Spotlight on TPC Member:
Lilia Wood Weisfeldt

Many TPC members consider ourselves lifelong learners – we join book and film groups, register each fall for adult education courses, and participate in the latest fitness craze at the gym. Zumbatomics, anyone? TPC member Lilia Weisfeldt endulges our quest for self-improvement – and fun – as the owner of Ballrooom in Boston, where she claims she can teach anyone to dance. Interview by TPC member Marla Felcher


Q: Lilia, I’m sure the question that is at the top of everyone’s mind is: How did you come to be a ballroom dancer?
A: I arrived in Boston to go to Wellesley College in 2000. The summer between my sophomore and junior year in college, I lived with my parents in Arizona. I didn’t know anyone there, and was looking for something to do, when I saw an ad for a free ballroom dance class. On a whim, I went. After that class I was on a high. I went to that studio every day that summer.

Q: What happened when you went back to school? Did you dance at Wellesley?
A: M.I.T. has a ballroom dance team that I learned Wellesley students could participate in. I worked really hard in order to make the M.I.T. team. Which I did.


Q: Did you major in dance?
A: No. I was a political science major. I planned on going to law school. I worked in a few law firms during college, and after I graduated, as a law clerk. At some point I realized that I did not like my job, and I was spending all day at work looking forward to dance classes at night. So I did what any 20-something would do: I quit my job, spent a couple of months with my parents, who were then living in Nicaragua, and figured out what I wanted to do with my life. I decided that dance was my passion.

Q: What was your first professional job as a dance teacher?
A: I got a job as a ballroom dance teacher at the Fred Astaire Dance Studio in Pensacola, Florida.

Q: Who are your students at Ballroom in Boston?
A: We specialize in Adult Beginners. Couples preparing for their wedding first dance, and a lot of adults 45 and older who are looking to try something new.


Q: How do you spend your time when you’re not teaching dancing?
A: I just finished a two-year term as the president of Women’s Business Group Connects, a networking group for women. I am currently on the Board of Directors for Allston Village Main Street, a group that works to make Allston Village more business and consumer friendly. And I am president of the Rotary Club of Watertown.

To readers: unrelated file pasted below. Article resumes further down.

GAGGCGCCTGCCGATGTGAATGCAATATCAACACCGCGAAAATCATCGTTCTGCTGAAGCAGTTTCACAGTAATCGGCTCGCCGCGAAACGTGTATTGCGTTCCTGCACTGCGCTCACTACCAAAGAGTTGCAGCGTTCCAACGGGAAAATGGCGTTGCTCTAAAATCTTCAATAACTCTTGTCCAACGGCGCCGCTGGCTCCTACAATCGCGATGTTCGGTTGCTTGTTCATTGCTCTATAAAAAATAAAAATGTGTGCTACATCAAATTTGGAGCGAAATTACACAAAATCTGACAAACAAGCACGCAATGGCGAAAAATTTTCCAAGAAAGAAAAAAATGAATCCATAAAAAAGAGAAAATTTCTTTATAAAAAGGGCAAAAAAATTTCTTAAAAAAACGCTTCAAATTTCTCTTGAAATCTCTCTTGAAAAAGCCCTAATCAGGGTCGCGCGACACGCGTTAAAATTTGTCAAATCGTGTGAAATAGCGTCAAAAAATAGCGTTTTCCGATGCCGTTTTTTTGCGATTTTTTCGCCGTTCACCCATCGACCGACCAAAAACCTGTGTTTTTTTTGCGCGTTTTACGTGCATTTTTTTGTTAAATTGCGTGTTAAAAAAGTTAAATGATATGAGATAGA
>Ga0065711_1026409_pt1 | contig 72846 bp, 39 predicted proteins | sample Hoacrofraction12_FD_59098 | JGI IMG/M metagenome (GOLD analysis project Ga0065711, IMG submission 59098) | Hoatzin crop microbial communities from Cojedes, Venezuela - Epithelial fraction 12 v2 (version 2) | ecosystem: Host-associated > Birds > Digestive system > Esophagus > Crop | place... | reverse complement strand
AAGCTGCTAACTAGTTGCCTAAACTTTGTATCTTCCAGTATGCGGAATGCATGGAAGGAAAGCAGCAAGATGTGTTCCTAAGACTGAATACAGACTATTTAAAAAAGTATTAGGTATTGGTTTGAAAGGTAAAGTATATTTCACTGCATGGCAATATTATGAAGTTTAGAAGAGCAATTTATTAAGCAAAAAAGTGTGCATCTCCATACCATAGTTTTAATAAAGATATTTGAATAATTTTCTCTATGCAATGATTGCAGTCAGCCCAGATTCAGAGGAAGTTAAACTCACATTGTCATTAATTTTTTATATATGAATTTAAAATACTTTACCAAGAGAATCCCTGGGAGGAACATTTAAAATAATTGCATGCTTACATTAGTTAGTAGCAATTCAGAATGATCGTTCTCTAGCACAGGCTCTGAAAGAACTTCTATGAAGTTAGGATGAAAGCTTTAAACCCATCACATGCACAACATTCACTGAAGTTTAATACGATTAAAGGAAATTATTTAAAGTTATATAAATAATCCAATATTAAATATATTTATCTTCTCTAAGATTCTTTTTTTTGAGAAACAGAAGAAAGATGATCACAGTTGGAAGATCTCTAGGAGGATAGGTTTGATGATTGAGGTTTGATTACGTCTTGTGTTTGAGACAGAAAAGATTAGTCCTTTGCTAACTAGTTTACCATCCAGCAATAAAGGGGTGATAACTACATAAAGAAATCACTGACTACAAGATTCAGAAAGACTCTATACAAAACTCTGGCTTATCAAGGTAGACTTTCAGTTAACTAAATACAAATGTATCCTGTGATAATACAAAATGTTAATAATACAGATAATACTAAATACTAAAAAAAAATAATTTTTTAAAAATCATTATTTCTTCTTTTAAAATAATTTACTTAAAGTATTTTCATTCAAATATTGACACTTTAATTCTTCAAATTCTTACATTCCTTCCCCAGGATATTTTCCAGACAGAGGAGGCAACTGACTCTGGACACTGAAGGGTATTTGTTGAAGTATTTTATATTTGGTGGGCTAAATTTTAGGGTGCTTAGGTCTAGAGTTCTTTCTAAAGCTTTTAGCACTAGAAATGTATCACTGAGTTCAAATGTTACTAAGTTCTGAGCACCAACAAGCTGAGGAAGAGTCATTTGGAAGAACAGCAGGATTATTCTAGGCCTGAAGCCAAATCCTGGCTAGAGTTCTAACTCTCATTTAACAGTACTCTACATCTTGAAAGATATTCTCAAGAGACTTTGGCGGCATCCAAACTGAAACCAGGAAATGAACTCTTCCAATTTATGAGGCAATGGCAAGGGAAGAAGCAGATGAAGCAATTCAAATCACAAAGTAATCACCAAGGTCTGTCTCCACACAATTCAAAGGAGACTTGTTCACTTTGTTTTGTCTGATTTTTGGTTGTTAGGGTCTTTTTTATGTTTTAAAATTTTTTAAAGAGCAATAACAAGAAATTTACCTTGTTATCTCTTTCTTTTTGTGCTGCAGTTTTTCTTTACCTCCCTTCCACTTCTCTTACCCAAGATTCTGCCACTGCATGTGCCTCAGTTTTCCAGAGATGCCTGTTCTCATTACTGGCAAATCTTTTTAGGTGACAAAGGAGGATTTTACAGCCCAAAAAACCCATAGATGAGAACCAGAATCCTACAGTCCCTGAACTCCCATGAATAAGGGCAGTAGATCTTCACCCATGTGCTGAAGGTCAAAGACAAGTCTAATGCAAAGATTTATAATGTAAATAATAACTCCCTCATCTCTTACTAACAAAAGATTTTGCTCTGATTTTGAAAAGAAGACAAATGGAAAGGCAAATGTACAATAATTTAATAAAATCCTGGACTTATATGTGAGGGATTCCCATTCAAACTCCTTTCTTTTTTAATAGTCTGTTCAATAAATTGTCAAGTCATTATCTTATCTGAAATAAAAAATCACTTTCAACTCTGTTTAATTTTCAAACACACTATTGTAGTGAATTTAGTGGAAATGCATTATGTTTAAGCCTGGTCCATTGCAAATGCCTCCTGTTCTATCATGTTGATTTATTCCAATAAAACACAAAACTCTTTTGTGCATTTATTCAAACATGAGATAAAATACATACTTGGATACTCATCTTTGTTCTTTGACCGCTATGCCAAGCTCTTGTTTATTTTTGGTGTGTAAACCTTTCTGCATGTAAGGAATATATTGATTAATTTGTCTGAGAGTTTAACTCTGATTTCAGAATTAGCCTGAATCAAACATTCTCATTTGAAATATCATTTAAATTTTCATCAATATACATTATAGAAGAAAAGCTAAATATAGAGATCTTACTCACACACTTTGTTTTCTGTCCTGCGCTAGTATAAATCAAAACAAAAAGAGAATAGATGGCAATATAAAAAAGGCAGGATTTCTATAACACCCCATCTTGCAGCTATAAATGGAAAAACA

Q: Tell me about your connection with TPC Grantee Food for Free.
A: I heard Alanna, whose Weekend Backpack program TPC just funded, speak a year ago about her work. I was so moved by the need, I decided to make it my big project once I became president of Rotary. I talked with Alanna extensively, and we are starting the program in Watertown elementary schools this year! Our goal is to get our first backpacks out by Thanksgiving.


Q: How did you find out about TPC?
A: Two years ago, I read the article about TPC that was in The Globe. I jumped out of my seat with excitement. I was going to apply for a Young Philanthropist Fellowship, but decided I didn’t want to risk not being chosen. So I just joined.

Q: What have you been involved with so far?
A: Last year I was on a Grant Review Team, which was really enlightening. I loved learning about the process of choosing grantees, and working with a small team of women. I found out about a lot of organizations that I didn’t know existed. I was also on the Education & Engagement Programs committee last year, which plans events. There were such high-caliber women in that group – they are phenomenal as organizers and event planners. It was a ton of fun.

Q: Have you ever done the tango with a rose between your teeth?
A: Of course.

To learn more about Lilia’s life passion (or learn “any dance that requires a partner”):


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The Philanthropy Connection’s mission is to inspire and enable a community of women to learn, grow, and engage in collective giving to support nonprofit organizations that address systemic inequities impacting individuals and families within the greater Boston area.

Phone: 617-544-7812

TPC members include all women who identify as cisgender, transgender, agender, gender queer, and femme. TPC welcomes everyone for whom “woman” is a meaningful identifier or experience.